Many times throughout history, talented teachers earn national recognition for achievements outside of the classroom. Such is certainly the case for Carrie Chapman Catt, a schoolteacher from Iowa who labored tirelessly to earn the vote for women.
She was born Carrie Clinton Lane in Ripon, Wisconsin, to parents Lucius and Maria Louisa Lane. Carrie was raised in Charles City, Iowa, where her family had moved when she was seven.
After high school, Carrie graduated from Iowa State Agricultural College, having worked her way through school as a teacher in the summer months. Her father, a subsistence farmer, contributed only $25 a year to her education, partly because he didn’t have a lot of financial resources, but mostly because he didn’t believe in advanced education for girls. But the young woman was determined to get a college degree. After her graduation, she continued to teach, earning a stellar reputation as an educator. In time, she was promoted to the position of superintendent of schools.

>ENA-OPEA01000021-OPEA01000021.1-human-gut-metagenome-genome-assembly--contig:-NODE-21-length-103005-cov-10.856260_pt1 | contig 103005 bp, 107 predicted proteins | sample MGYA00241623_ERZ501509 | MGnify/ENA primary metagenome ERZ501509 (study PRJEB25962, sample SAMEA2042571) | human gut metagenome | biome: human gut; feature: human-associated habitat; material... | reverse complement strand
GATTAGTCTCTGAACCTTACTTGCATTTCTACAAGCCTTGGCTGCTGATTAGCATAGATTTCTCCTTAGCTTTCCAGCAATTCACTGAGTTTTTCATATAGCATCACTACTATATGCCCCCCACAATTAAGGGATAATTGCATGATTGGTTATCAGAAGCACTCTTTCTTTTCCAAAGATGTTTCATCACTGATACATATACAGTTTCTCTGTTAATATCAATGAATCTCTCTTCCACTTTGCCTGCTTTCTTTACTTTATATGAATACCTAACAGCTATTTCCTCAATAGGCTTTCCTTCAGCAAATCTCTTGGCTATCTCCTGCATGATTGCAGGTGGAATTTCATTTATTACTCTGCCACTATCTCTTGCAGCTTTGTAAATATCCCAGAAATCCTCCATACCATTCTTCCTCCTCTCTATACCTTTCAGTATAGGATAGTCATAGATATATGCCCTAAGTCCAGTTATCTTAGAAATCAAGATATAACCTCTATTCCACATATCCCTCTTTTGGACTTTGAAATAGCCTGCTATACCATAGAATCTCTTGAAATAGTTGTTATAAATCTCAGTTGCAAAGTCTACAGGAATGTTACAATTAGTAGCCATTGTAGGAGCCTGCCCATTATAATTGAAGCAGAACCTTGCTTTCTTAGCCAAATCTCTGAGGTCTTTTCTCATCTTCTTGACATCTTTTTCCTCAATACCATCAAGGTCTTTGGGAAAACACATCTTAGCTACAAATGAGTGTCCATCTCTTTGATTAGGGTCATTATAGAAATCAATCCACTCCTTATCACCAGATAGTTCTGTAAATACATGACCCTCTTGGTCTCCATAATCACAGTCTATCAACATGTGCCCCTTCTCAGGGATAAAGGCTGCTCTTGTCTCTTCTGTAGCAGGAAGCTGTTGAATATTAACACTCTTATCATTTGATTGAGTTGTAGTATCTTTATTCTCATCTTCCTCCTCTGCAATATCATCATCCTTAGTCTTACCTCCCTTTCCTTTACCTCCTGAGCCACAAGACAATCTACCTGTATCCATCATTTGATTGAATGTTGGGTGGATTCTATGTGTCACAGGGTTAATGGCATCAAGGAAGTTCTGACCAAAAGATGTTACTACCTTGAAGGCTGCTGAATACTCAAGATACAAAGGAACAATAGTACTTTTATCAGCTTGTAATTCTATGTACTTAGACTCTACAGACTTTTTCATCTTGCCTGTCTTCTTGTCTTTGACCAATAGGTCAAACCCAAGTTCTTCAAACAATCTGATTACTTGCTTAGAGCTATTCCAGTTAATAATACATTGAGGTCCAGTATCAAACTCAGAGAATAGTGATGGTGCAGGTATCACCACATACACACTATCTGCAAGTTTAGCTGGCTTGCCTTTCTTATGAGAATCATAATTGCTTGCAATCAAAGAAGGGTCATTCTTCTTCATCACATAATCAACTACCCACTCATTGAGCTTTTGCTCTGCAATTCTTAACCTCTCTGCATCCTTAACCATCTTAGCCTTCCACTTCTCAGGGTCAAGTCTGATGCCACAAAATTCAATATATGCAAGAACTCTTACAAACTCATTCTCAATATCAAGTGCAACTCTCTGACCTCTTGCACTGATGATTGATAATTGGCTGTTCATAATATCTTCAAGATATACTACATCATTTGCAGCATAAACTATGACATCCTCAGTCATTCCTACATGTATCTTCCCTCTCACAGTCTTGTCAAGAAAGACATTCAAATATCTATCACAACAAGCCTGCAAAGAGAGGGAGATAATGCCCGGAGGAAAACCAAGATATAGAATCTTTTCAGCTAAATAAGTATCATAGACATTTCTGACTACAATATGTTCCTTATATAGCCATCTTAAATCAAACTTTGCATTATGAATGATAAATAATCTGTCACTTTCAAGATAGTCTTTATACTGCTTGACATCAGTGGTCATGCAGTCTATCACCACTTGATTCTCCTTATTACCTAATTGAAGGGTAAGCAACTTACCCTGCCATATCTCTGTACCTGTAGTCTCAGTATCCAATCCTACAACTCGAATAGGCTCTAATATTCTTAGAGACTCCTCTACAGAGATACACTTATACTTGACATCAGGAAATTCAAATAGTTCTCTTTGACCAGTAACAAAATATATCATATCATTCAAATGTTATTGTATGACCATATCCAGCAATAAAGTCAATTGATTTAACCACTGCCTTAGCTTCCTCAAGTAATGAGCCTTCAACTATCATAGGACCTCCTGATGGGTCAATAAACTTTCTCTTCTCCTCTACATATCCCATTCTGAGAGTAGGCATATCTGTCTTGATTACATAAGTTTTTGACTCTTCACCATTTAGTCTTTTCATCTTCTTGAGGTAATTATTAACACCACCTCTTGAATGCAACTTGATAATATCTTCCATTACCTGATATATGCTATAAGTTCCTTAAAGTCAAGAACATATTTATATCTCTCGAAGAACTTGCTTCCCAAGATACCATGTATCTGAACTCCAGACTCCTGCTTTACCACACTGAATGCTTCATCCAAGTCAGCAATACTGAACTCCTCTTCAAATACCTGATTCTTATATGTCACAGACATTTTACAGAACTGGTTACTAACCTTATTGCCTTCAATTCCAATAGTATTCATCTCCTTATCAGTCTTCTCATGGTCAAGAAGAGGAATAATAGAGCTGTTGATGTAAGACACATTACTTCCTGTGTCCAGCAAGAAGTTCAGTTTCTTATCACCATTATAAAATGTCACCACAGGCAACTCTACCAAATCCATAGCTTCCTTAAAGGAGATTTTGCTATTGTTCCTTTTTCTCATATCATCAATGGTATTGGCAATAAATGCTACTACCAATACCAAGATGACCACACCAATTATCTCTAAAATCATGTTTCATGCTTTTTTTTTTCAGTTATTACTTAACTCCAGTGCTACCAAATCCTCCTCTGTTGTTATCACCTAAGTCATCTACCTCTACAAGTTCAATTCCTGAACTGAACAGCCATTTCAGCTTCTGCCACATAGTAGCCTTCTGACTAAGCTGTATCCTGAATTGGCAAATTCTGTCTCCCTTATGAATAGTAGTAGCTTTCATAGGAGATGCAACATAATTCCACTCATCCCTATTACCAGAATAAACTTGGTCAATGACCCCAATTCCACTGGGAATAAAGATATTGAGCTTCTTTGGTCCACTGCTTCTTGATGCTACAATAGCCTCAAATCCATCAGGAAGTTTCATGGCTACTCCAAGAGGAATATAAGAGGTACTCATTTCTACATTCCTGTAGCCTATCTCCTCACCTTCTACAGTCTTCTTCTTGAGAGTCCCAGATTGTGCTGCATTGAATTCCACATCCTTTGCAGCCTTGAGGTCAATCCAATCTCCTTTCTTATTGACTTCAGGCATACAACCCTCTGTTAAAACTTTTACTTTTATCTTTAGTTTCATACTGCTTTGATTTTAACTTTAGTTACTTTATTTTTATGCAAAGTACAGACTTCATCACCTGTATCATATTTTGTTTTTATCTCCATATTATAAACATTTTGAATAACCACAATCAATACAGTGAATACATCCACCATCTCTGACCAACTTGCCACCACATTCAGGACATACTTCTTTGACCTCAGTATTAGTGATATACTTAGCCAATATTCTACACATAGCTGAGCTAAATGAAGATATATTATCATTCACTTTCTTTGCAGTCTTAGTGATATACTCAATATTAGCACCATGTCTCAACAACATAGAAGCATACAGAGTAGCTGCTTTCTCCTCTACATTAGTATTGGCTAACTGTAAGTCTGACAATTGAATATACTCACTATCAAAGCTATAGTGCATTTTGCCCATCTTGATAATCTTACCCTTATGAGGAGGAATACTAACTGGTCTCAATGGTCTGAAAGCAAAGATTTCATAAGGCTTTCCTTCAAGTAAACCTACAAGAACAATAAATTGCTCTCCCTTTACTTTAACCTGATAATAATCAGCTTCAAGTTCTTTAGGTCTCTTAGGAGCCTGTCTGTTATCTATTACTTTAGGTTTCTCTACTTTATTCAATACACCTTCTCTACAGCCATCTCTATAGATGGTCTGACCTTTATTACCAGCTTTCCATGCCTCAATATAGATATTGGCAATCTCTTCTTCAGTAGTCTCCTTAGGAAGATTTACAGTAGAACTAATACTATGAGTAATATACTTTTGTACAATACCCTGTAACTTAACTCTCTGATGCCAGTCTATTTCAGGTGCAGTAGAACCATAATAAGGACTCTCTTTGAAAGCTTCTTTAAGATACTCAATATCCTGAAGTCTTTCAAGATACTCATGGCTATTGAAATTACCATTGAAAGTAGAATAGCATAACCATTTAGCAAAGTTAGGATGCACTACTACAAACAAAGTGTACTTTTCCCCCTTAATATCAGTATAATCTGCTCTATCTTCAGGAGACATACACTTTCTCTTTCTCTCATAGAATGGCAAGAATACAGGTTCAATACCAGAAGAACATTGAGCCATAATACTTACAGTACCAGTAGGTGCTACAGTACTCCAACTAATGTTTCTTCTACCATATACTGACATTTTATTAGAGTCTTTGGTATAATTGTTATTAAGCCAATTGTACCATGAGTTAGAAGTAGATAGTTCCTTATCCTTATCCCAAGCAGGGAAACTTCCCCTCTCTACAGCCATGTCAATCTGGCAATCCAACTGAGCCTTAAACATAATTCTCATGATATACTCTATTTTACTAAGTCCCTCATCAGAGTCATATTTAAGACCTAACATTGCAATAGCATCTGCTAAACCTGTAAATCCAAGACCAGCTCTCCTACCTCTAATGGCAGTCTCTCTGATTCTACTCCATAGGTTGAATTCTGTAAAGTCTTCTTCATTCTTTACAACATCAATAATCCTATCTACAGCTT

Carrie could have remained in that comfortable job until retirement, but she was determined to improve the lives of the women of her day. The right to vote for women became her life’s passion. The intrepid teacher became one of the leading forces for the Suffragist movement, which lobbied state by state, and eventually descended upon Washington, DC, to pressure Congress into passing a constitutional amendment that would grant women the right to vote. Once that goal was accomplished, Carrie spent the rest of her life advocating for peace and human rights.
You can read about the life of this remarkable educator in my recently published book, Chalkboard Heroes: Twelve Courageous Teachers and Their Deeds of Valor, now available on amazon.